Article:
DEED’s New Commissioner
Minnesota Governor Mark Dayton has appointed Mark Phillips to be the new commissioner of the Department of Employment and Economic Development, the umbrella department for the State Services for the Blind. Phillips, who started his duties with the department January 31, brings more than 25 years of demonstrated leadership in development and finance, including launching new and creative programs for community and economic development, real estate development, and business financing. Most recently he had been the director of Business Development for Kraus-Anderson Construction.
Phillips’ career bridges public and private industry in both metro and greater Minnesota, having served as director of Community and Economic Development at the IRRRB under Gov. Perpich, as director of Development for Minnesota Power, and as vice president of Northeast Ventures Corporation. He is a recipient of the Economic Development Association of Minnesota’s Career Achievement Award.
Including State Services for the Blind, DEED has almost 1800 employees, including 46 workforce centers around the state.
Books Available Through Faribault
Books broadcast on the Minnesota Radio Talking Book Network are available through the Minnesota Braille and Talking Book Library in Faribault, MN. Their phone is 1-800-722-0550 and hours are 7:30 a.m. to 5:00 p.m. Monday through Friday. Their catalog is also online, and you can access it by going to the main website, http://education.state.mn.us, and then clicking on the link. If you live outside of Minnesota, you may obtain copies of books by contacting your own state’s Network Library for the National Library Service.
Listen to the Minnesota Radio Talking Book, either live or archived programs from the last week, on the Internet at www.mnssb.org/rtb. Call the staff at the Radio for your password to the site.
See interesting information about current RTB events on the Facebook site for the Minnesota Radio Talking Book Network. Register for Facebook at www.facebook.com.
Tuesday – Saturday, 4 a.m.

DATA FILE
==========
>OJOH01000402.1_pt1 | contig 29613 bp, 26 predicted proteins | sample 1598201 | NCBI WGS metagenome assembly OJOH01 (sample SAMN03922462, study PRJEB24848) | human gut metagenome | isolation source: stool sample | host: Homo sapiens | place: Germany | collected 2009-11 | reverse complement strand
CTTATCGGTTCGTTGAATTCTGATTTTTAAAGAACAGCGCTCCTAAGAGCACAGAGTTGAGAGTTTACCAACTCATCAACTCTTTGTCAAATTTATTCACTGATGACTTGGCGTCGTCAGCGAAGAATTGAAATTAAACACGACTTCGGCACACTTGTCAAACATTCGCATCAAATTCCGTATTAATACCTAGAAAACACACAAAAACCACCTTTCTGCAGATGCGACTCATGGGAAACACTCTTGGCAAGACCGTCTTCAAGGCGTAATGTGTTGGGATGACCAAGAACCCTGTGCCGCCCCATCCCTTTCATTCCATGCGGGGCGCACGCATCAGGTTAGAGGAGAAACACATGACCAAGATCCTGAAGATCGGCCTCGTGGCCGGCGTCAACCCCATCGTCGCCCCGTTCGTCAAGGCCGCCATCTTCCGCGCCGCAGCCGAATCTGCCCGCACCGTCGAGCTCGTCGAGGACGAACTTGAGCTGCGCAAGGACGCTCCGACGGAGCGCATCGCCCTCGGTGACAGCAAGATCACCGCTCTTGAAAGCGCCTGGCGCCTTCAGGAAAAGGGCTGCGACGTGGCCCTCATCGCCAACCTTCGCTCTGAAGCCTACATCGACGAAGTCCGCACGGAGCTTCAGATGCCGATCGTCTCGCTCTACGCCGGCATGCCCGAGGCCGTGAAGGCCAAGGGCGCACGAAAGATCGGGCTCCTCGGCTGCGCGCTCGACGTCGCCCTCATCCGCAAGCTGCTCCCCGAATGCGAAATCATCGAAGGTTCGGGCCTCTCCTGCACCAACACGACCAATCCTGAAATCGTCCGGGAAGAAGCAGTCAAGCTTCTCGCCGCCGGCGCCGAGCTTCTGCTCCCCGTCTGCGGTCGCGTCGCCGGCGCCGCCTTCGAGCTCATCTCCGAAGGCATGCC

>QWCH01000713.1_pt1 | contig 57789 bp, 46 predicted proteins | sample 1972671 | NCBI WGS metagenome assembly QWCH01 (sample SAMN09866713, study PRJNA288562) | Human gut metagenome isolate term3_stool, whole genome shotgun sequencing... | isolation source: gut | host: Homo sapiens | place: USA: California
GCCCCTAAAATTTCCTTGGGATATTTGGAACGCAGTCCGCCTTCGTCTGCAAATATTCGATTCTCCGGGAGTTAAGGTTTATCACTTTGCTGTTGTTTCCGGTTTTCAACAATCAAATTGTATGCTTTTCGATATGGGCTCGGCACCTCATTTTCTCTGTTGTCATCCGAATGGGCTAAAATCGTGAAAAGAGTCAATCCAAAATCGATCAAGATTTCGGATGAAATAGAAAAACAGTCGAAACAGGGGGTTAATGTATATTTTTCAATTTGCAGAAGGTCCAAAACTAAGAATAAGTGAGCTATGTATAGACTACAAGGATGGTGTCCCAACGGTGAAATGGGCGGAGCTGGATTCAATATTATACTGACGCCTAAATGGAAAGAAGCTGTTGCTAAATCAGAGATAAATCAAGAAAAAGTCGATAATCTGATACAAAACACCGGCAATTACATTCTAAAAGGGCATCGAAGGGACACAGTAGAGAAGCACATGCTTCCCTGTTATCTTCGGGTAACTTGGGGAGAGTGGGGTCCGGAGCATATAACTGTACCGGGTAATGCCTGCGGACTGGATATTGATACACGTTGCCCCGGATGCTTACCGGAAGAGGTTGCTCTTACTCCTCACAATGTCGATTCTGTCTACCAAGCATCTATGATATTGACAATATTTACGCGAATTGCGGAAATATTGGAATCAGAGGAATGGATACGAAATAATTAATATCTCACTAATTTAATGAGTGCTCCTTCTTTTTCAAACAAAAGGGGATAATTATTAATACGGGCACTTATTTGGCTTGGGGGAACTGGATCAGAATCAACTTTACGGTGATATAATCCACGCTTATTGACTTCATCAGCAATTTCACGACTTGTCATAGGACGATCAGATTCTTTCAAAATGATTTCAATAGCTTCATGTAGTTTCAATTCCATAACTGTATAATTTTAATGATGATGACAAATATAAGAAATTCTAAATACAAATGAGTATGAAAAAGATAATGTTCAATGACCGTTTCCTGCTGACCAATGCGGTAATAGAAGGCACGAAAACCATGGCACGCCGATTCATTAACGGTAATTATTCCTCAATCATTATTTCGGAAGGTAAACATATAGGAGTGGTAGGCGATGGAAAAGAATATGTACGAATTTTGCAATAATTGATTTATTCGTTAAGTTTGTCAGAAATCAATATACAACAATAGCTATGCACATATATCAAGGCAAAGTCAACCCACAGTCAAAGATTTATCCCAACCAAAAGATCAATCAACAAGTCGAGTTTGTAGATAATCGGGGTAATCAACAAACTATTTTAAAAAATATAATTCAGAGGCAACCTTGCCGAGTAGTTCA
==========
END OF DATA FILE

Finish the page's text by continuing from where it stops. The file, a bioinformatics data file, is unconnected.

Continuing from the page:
Chasing the White Dog, Nonfiction by Max Watman, 2010. Americans have been making illegal whiskey (moonshine) since the beginning of the country. It has played a surprisingly large role in American history, but the story continues. Read by Art Nyhus. 12 broadcasts. Began March 2.
Nudge, Nonfiction by Richard H. Thaler and Cass R. Sunstein, 2009. Our lives are full of choices we make and many of them are bad ones, from personal investments and unhealthy foods to bad decisions about our families and education. But people can be helped toward making good decisions. Read by Scott Brush. 12 broadcasts. Begins March 18.
Past is Prologue
Monday – Friday, 9 a.m.
Citizens of London, Nonfiction by Lynne Olson, 2010. Three Americans were key to the U.S. wartime alliance with Britain: Edward R. Murrow, Averell Harriman, and John Gilbert Winant. The three formed close ties with Churchill and were drawn into his official and personal circles. Read by Bonnie Smith-Yackel. 22 broadcasts. Begins March 14.
Monday – Friday, 11 a.m.
Dear Money, Fiction by Martha McPhee, 2010. Perennially broke writer India Palmer is visiting rich friends in Maine when a stranger comes into her life and changes everything. Wealthy Win Johns is charmed by her and proposes to turn her into a world-class bond trader. Read by Carol Lewis. 12 broadcasts. Began March 3.
Red Hook Road, Fiction by Ayelet Waldman, 2010. Newlyweds Becca and John are killed on the day of their wedding. The two families are driven apart by their grief. Only a powerful storm can help them to see what really matters most. Read by Jenny O’Brien. 12 broadcasts. Begins March 21.
Monday – Friday, 2 p.m.
Half Baked, Nonfiction by Alexa Stevenson, 2010. When her daughter is born fifteen weeks early, Alexa is plunged into the life of the Neonatal Intensive Care Unit. She makes the surprising discovery that an almost-worst-case scenario may be the best thing that’s ever happened to her. L – Read by Kathy Stults. 12 broadcasts. Begins March 10.